Tying weaponry to ammo was decidedly a risky decision and it’s one that paid off more than any other part of the upgrade system. There are a few reasons why this works well. First, it means the player is never too weak nor completely unstoppable; picking up a new gun instantly destroys your current gun (if you have one) and even the rarest, strongest guns in the game only have four modifiers at most. Secondly, there are incentives in play both for trying to hold on to a good gun and for switching weapons. Every time you pick up a new weapon while already equipped with something other than your default gun you get debris (money) and you are healed for one point of health.
If there’s something nice in a store on the current floor or if you just really need some health, swapping to a slightly worse weapon can be worthwhile, especially if you’ve taken the passive upgrade which boosts the amount of debris received and doubles the healing value. Alternately, if you find a really good gun the extra firepower might allow you to get through the game without taking much damage in the first place. Minibosses also factor into this system because they will drop a healing heart if you’re injured or a 100% ammo refill if you’re at full health. In other words, if you play really well and stagger out your ammo refills you can potentially hold on to a nice weapon for the entire game, but swapping weapons can help you if you’ve taken some damage and makes it less likely that you’ll run out of ammo.
In terms of difficulty, Monolith is actually a bit on the easy side of things. The sixth floor in general is tough and the fifth floor’s boss is no pushover, but I can otherwise recall only one attempt in which I died prior to the default final boss fight. This is in part due to your default health being ten, a high number for a rogue-like and an even higher one for a shmup. You can eventually unlock modes which cap your health at three points or one in exchange for a massive default damage boost, but everything else remains the same. The fairly generous supply of healing items to find along the way from enemies and shops also helps to ensure that players will likely make it through at least the first three floors before being defeated. Ultimately, I think the slightly low difficulty up until the end is a point in the game’s favor due to the particular genre mashup this game represents. Monolith is definitely easy (though by no means trivial) by bullet hell shmup standards, but the challenges it presents players with are very different from those found in most action rogue-likes so players who are drawn to it primarily for its dungeon crawling and RPG elements are likely to find it more challenging.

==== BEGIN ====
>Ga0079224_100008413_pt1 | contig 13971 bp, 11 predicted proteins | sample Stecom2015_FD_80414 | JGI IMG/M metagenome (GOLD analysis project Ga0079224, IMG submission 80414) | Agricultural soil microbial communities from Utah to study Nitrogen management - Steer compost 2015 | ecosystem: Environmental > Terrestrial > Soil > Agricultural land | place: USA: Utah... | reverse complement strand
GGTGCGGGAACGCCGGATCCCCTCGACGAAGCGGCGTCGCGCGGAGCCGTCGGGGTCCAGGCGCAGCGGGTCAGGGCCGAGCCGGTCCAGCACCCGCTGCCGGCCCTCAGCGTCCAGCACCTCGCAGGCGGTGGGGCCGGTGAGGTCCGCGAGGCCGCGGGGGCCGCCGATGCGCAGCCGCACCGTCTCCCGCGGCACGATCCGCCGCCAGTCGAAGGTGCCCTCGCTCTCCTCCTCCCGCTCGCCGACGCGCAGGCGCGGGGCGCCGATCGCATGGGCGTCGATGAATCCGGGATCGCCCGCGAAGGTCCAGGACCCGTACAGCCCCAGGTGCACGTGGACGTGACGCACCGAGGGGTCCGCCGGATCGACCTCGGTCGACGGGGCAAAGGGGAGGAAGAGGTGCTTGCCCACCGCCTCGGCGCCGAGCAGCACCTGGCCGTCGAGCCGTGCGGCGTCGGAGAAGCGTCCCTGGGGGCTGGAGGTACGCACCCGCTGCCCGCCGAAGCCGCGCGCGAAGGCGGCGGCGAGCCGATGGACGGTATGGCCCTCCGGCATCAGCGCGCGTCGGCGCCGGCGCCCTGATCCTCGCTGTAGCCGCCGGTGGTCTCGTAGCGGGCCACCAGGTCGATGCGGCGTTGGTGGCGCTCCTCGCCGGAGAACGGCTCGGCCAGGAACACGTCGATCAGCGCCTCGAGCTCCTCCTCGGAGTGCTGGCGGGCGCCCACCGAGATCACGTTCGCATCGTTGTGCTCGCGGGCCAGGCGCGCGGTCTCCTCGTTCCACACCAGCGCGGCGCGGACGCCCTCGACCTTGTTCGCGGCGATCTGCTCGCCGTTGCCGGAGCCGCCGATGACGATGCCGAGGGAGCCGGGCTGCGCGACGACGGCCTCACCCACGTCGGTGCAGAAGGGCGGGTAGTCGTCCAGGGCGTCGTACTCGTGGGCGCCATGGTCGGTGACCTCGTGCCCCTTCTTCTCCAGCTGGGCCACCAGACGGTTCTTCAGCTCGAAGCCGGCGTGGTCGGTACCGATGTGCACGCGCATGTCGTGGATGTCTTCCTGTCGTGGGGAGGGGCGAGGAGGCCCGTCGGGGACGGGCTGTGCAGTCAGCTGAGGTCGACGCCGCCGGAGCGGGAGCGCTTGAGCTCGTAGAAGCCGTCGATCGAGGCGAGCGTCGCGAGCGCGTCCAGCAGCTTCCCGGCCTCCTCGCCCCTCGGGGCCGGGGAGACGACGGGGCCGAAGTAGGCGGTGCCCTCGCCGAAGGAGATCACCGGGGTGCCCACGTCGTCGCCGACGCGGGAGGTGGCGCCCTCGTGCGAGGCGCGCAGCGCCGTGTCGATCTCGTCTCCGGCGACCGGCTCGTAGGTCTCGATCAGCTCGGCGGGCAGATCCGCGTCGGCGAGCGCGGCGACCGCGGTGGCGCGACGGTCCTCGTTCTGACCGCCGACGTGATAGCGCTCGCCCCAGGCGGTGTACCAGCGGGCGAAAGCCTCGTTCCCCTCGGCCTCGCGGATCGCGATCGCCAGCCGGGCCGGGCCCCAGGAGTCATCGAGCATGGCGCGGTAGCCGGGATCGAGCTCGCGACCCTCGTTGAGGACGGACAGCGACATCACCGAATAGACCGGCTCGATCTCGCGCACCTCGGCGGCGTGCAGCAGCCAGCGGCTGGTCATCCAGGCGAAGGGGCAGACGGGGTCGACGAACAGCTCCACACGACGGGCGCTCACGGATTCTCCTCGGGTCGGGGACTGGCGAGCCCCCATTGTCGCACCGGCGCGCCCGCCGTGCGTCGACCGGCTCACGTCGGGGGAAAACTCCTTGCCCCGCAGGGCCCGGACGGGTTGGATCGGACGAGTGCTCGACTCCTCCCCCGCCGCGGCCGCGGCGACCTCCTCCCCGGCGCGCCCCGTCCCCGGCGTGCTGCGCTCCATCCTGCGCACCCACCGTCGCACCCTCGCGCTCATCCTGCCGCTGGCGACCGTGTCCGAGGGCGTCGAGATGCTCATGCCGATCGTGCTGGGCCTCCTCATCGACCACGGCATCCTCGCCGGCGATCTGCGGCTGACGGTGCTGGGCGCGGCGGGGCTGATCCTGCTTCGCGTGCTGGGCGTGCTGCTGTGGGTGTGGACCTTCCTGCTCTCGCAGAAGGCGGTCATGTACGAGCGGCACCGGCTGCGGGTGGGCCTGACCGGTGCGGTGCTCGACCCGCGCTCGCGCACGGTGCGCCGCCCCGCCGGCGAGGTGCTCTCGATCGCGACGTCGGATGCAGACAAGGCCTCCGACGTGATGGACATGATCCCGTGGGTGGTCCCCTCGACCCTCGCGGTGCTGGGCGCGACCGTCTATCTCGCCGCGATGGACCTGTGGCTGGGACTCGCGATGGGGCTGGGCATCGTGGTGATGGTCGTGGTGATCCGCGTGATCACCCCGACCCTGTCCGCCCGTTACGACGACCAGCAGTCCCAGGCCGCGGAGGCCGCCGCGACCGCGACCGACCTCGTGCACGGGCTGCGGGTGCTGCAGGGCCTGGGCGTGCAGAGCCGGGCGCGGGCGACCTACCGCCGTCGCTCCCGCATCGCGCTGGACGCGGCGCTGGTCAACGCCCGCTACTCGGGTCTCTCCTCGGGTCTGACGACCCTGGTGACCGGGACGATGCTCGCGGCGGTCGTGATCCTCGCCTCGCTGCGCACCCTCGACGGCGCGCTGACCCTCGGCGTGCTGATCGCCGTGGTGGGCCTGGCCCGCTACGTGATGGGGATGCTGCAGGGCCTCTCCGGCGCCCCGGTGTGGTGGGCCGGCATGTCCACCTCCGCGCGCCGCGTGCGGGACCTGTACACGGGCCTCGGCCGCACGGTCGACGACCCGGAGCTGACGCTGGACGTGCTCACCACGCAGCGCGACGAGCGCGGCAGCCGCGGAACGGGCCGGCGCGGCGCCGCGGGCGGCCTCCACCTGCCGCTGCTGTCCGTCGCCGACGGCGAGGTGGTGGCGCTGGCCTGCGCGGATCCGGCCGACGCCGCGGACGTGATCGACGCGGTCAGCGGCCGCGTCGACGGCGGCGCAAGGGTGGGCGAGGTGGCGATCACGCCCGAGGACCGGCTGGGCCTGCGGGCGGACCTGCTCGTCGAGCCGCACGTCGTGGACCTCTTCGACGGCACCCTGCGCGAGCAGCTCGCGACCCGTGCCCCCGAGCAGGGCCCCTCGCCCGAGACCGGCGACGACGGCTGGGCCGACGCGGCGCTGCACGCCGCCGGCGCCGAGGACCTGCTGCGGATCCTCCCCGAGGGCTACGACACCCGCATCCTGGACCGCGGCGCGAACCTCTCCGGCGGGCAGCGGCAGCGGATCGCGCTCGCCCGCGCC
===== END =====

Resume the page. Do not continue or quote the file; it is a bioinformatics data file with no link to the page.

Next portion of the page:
The enemy, boss, and area design is fantastic here. Ghosts swarm at you, mages drop icicles down from the ceiling, fish jump out of the water to bite you, and more. There’s a ton of variety between the enemy types and most basic types of enemies in turn come in two or three variants. Enemies work well together and it never feels like they’ve been mindlessly tossed into a room because the room layouts often take full advantage of their occupants’ abilities. Enemy designs are simplistic and often abstract enough to resemble those of NES games, particularly The Guardian Legend, yet the aesthetics are decidedly more modern in detail. The game only takes itself half-seriously and this serves to give many of the enemies small, effective bits of personality. The ghost swarms are far and away the most charming enemies of them all as the ghosts randomly wear various hats and masks, but many of the bosses are cool looking, with my favorite probably being the Daemon, a giant green cyber-skeleton which floats over a ruined computer. As for the area design, each floor has a unique appearance which factors into the hazards most commonly found in its rooms. For example, the third floor is very aquatic and has a few rooms which are entirely underwater, which has a slightly affect on bullets and movement, and rooms where waterfalls will push your ship around while the fifth floor deep inside the monolith is filled with dangerous hanging wires which can electrify your ship.
Monolith does have a few issues, but they are all rather minor. The first issue involves bombs. Specifically, you can unlock a few different types of bombs which have a chance of appearing within the dungeon on top of the standard ones, but you can’t shift around the order of the bombs you’re carrying. In other words, the order in which your bombs get used is entirely dependent upon the order in which you find them so you can’t just use your normal bombs for fighting off normal enemies and hunting for secret rooms while saving your special bombs for bosses, which is rather unfortunate if you use up a special bomb to find a secret room only to have the big prize be a copy of the very bomb you just used.
The other issue is perhaps the only common rogue-like issue which Monolith fails to avoid. Namely, you can’t toggle off items once they’re unlocked. In this game, you unlock the potential to get new items from delving deeper into the monolith and then you use debris in the hub to permanently buy them from a giant cat-like creature named Kleines. Once you buy an upgrade it can start appearing in the dungeon itself, which is great for stuff like the special bombs, but sometimes the upgrade ends up getting in the way. For example, the sword isn’t a bad weapon, but it simply doesn’t fit my playstyle regardless of its modifiers so I always avoid it, which means I paid to unlock something which just gets in the way and takes up a weapon spawn location which would have otherwise been something else. A simple option to toggle off the chance for unlocked upgrades to appear would have been useful, though the lack of one is little more than a mild annoyance.
Monolith is an all-around wonderful game. The controls are smooth and responsive, its creative approach to upgrades allows the difficulty to remain balanced regardless of your playstyle and luck, and this sense of balance is carried over to the game as a whole with just the right mix of handcrafted content and procedural generation to make for a game with plenty of replay value where every attempt at revealing the monolith’s secrets is as highly satisfying as the last.